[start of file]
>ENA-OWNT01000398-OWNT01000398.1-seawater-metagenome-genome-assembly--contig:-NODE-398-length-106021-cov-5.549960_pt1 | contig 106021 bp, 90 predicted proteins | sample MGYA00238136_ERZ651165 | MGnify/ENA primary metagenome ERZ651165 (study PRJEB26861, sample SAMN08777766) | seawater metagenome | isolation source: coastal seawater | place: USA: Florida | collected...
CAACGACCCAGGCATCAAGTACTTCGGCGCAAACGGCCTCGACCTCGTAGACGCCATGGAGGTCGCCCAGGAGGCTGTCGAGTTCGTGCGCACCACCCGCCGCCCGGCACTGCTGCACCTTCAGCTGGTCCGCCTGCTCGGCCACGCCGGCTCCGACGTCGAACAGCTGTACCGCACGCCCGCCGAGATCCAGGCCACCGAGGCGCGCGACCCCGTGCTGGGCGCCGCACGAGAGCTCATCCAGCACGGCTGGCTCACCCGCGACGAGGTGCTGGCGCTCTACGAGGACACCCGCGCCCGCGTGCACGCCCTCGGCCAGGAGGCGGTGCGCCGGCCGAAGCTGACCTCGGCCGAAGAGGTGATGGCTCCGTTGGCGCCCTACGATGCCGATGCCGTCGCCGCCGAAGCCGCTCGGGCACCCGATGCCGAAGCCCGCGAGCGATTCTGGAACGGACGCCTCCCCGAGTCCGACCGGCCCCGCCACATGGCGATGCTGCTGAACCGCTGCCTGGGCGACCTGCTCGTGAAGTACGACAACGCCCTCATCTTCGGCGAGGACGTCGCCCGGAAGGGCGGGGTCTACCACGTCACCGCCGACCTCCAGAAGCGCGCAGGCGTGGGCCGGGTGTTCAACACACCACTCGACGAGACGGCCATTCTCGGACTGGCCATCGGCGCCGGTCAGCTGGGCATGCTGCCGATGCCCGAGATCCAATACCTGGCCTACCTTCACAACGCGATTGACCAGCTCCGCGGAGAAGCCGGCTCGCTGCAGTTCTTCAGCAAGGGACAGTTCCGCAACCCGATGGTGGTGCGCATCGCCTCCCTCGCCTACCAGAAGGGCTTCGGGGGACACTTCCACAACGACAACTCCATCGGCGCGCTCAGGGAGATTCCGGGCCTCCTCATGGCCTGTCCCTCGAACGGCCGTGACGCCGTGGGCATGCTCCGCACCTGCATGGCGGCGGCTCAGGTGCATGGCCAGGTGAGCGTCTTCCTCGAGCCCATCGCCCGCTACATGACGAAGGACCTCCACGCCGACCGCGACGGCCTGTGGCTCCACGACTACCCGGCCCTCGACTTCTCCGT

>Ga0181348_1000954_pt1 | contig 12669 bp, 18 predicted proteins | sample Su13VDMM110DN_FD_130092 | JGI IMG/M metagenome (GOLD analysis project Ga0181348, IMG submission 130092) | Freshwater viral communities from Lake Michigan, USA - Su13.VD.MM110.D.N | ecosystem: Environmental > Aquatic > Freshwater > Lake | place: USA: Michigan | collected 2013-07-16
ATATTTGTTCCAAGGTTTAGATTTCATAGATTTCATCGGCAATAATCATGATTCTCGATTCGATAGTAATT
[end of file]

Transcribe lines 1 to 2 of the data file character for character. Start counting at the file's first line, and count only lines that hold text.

>ENA-OWNT01000398-OWNT01000398.1-seawater-metagenome-genome-assembly--contig:-NODE-398-length-106021-cov-5.549960_pt1 | contig 106021 bp, 90 predicted proteins | sample MGYA00238136_ERZ651165 | MGnify/ENA primary metagenome ERZ651165 (study PRJEB26861, sample SAMN08777766) | seawater metagenome | isolation source: coastal seawater | place: USA: Florida | collected...
CAACGACCCAGGCATCAAGTACTTCGGCGCAAACGGCCTCGACCTCGTAGACGCCATGGAGGTCGCCCAGGAGGCTGTCGAGTTCGTGCGCACCACCCGCCGCCCGGCACTGCTGCACCTTCAGCTGGTCCGCCTGCTCGGCCACGCCGGCTCCGACGTCGAACAGCTGTACCGCACGCCCGCCGAGATCCAGGCCACCGAGGCGCGCGACCCCGTGCTGGGCGCCGCACGAGAGCTCATCCAGCACGGCTGGCTCACCCGCGACGAGGTGCTGGCGCTCTACGAGGACACCCGCGCCCGCGTGCACGCCCTCGGCCAGGAGGCGGTGCGCCGGCCGAAGCTGACCTCGGCCGAAGAGGTGATGGCTCCGTTGGCGCCCTACGATGCCGATGCCGTCGCCGCCGAAGCCGCTCGGGCACCCGATGCCGAAGCCCGCGAGCGATTCTGGAACGGACGCCTCCCCGAGTCCGACCGGCCCCGCCACATGGCGATGCTGCTGAACCGCTGCCTGGGCGACCTGCTCGTGAAGTACGACAACGCCCTCATCTTCGGCGAGGACGTCGCCCGGAAGGGCGGGGTCTACCACGTCACCGCCGACCTCCAGAAGCGCGCAGGCGTGGGCCGGGTGTTCAACACACCACTCGACGAGACGGCCATTCTCGGACTGGCCATCGGCGCCGGTCAGCTGGGCATGCTGCCGATGCCCGAGATCCAATACCTGGCCTACCTTCACAACGCGATTGACCAGCTCCGCGGAGAAGCCGGCTCGCTGCAGTTCTTCAGCAAGGGACAGTTCCGCAACCCGATGGTGGTGCGCATCGCCTCCCTCGCCTACCAGAAGGGCTTCGGGGGACACTTCCACAACGACAACTCCATCGGCGCGCTCAGGGAGATTCCGGGCCTCCTCATGGCCTGTCCCTCGAACGGCCGTGACGCCGTGGGCATGCTCCGCACCTGCATGGCGGCGGCTCAGGTGCATGGCCAGGTGAGCGTCTTCCTCGAGCCCATCGCCCGCTACATGACGAAGGACCTCCACGCCGACCGCGACGGCCTGTGGCTCCACGACTACCCGGCCCTCGACTTCTCCGT